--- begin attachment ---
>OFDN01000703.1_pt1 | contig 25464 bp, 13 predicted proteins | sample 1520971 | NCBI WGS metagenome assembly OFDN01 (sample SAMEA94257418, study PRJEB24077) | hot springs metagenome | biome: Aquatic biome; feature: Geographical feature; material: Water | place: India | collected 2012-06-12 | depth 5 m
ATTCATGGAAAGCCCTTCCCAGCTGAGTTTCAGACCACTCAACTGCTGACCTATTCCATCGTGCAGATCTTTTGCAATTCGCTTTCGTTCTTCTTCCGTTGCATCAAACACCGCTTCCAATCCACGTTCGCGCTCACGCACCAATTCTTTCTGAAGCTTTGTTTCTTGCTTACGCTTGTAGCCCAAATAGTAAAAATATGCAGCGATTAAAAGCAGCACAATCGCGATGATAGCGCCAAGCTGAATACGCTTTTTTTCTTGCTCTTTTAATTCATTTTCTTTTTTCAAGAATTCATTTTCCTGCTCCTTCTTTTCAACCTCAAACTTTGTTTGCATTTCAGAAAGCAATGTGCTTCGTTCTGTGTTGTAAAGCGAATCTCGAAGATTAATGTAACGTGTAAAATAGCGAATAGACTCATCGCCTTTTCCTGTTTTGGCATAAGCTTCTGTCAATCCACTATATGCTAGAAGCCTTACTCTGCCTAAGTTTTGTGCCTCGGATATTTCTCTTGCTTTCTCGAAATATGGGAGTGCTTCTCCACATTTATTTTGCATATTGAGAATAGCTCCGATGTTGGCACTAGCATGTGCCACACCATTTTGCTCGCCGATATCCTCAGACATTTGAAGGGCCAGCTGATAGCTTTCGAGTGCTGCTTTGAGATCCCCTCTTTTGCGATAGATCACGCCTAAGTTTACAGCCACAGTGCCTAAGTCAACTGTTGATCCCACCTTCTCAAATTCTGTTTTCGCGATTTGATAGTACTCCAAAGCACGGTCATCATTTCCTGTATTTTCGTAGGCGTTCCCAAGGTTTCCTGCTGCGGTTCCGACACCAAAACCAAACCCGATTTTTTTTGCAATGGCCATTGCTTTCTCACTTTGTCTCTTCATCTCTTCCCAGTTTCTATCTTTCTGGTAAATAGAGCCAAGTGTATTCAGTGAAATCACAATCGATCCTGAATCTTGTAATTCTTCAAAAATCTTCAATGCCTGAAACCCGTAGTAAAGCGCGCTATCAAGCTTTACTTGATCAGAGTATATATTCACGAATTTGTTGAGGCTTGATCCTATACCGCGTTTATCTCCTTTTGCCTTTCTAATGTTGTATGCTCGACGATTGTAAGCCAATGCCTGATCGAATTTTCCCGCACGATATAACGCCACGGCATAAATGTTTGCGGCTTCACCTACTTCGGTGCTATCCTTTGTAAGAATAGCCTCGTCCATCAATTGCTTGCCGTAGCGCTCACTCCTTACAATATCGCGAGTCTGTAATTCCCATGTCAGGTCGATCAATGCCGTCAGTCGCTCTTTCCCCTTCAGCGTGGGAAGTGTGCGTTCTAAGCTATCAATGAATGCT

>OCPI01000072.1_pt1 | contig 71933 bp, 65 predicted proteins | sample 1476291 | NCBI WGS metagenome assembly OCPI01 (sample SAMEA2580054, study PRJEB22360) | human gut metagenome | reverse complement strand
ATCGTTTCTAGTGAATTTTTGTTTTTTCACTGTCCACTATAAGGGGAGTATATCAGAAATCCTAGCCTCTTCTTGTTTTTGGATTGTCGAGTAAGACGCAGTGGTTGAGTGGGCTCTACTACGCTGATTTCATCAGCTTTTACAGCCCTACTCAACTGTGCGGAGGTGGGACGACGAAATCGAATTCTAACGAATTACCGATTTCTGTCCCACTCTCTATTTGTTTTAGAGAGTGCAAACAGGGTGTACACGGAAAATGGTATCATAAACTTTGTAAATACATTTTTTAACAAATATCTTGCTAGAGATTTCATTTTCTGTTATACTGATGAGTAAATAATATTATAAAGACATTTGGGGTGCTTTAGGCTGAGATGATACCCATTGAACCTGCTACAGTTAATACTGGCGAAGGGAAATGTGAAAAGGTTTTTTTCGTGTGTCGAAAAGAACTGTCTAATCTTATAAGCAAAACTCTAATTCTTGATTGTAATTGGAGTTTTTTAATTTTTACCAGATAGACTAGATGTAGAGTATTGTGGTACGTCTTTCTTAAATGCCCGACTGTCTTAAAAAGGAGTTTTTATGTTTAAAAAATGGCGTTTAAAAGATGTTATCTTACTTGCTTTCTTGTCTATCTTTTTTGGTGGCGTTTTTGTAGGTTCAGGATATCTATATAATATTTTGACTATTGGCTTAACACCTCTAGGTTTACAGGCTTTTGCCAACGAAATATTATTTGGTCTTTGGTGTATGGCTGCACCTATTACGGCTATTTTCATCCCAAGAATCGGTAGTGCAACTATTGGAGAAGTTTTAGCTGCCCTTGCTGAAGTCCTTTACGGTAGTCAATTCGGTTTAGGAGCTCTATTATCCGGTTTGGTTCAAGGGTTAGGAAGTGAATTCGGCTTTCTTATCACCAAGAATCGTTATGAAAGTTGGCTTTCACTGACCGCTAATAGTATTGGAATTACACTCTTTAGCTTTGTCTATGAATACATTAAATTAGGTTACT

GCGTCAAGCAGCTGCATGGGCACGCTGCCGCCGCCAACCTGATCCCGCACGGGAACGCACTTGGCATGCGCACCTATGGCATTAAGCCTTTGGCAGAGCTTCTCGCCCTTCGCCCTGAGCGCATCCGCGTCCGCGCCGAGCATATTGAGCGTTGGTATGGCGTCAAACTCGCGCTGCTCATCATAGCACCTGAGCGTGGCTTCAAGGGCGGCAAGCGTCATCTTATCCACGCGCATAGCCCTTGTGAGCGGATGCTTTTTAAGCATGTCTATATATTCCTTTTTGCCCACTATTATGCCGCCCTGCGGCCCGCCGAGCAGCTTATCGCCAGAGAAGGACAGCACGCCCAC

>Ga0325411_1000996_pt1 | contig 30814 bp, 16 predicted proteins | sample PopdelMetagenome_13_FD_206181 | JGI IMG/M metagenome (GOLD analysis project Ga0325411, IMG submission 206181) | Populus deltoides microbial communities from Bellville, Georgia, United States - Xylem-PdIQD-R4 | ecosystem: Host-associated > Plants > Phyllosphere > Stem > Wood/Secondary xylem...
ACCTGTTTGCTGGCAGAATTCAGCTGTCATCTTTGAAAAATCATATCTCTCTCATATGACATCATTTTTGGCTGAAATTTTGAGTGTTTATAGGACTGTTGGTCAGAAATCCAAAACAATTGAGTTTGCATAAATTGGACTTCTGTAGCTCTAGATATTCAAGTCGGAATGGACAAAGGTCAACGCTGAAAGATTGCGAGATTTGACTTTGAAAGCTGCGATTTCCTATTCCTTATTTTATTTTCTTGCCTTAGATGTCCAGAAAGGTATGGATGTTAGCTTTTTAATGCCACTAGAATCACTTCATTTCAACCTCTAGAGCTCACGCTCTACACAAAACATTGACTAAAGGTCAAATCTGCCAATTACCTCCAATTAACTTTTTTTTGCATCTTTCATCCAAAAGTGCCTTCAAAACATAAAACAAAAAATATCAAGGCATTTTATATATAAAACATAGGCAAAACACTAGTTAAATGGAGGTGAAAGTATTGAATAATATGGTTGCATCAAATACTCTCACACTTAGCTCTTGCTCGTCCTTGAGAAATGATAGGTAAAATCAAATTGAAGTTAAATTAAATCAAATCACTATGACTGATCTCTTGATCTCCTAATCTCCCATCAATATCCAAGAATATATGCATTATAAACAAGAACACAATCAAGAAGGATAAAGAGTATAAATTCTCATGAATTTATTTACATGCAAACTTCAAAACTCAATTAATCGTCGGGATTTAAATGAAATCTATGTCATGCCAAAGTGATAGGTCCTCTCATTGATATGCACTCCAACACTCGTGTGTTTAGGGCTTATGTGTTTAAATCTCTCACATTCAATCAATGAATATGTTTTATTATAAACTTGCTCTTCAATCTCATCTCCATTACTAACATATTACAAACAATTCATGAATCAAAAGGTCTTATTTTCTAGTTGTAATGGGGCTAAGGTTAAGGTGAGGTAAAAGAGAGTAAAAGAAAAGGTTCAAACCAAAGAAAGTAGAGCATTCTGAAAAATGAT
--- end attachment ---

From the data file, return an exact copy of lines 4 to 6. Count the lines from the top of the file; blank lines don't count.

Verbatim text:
ATCGTTTCTAGTGAATTTTTGTTTTTTCACTGTCCACTATAAGGGGAGTATATCAGAAATCCTAGCCTCTTCTTGTTTTTGGATTGTCGAGTAAGACGCAGTGGTTGAGTGGGCTCTACTACGCTGATTTCATCAGCTTTTACAGCCCTACTCAACTGTGCGGAGGTGGGACGACGAAATCGAATTCTAACGAATTACCGATTTCTGTCCCACTCTCTATTTGTTTTAGAGAGTGCAAACAGGGTGTACACGGAAAATGGTATCATAAACTTTGTAAATACATTTTTTAACAAATATCTTGCTAGAGATTTCATTTTCTGTTATACTGATGAGTAAATAATATTATAAAGACATTTGGGGTGCTTTAGGCTGAGATGATACCCATTGAACCTGCTACAGTTAATACTGGCGAAGGGAAATGTGAAAAGGTTTTTTTCGTGTGTCGAAAAGAACTGTCTAATCTTATAAGCAAAACTCTAATTCTTGATTGTAATTGGAGTTTTTTAATTTTTACCAGATAGACTAGATGTAGAGTATTGTGGTACGTCTTTCTTAAATGCCCGACTGTCTTAAAAAGGAGTTTTTATGTTTAAAAAATGGCGTTTAAAAGATGTTATCTTACTTGCTTTCTTGTCTATCTTTTTTGGTGGCGTTTTTGTAGGTTCAGGATATCTATATAATATTTTGACTATTGGCTTAACACCTCTAGGTTTACAGGCTTTTGCCAACGAAATATTATTTGGTCTTTGGTGTATGGCTGCACCTATTACGGCTATTTTCATCCCAAGAATCGGTAGTGCAACTATTGGAGAAGTTTTAGCTGCCCTTGCTGAAGTCCTTTACGGTAGTCAATTCGGTTTAGGAGCTCTATTATCCGGTTTGGTTCAAGGGTTAGGAAGTGAATTCGGCTTTCTTATCACCAAGAATCGTTATGAAAGTTGGCTTTCACTGACCGCTAATAGTATTGGAATTACACTCTTTAGCTTTGTCTATGAATACATTAAATTAGGTTACT

GCGTCAAGCAGCTGCATGGGCACGCTGCCGCCGCCAACCTGATCCCGCACGGGAACGCACTTGGCATGCGCACCTATGGCATTAAGCCTTTGGCAGAGCTTCTCGCCCTTCGCCCTGAGCGCATCCGCGTCCGCGCCGAGCATATTGAGCGTTGGTATGGCGTCAAACTCGCGCTGCTCATCATAGCACCTGAGCGTGGCTTCAAGGGCGGCAAGCGTCATCTTATCCACGCGCATAGCCCTTGTGAGCGGATGCTTTTTAAGCATGTCTATATATTCCTTTTTGCCCACTATTATGCCGCCCTGCGGCCCGCCGAGCAGCTTATCGCCAGAGAAGGACAGCACGCCCAC

>Ga0325411_1000996_pt1 | contig 30814 bp, 16 predicted proteins | sample PopdelMetagenome_13_FD_206181 | JGI IMG/M metagenome (GOLD analysis project Ga0325411, IMG submission 206181) | Populus deltoides microbial communities from Bellville, Georgia, United States - Xylem-PdIQD-R4 | ecosystem: Host-associated > Plants > Phyllosphere > Stem > Wood/Secondary xylem...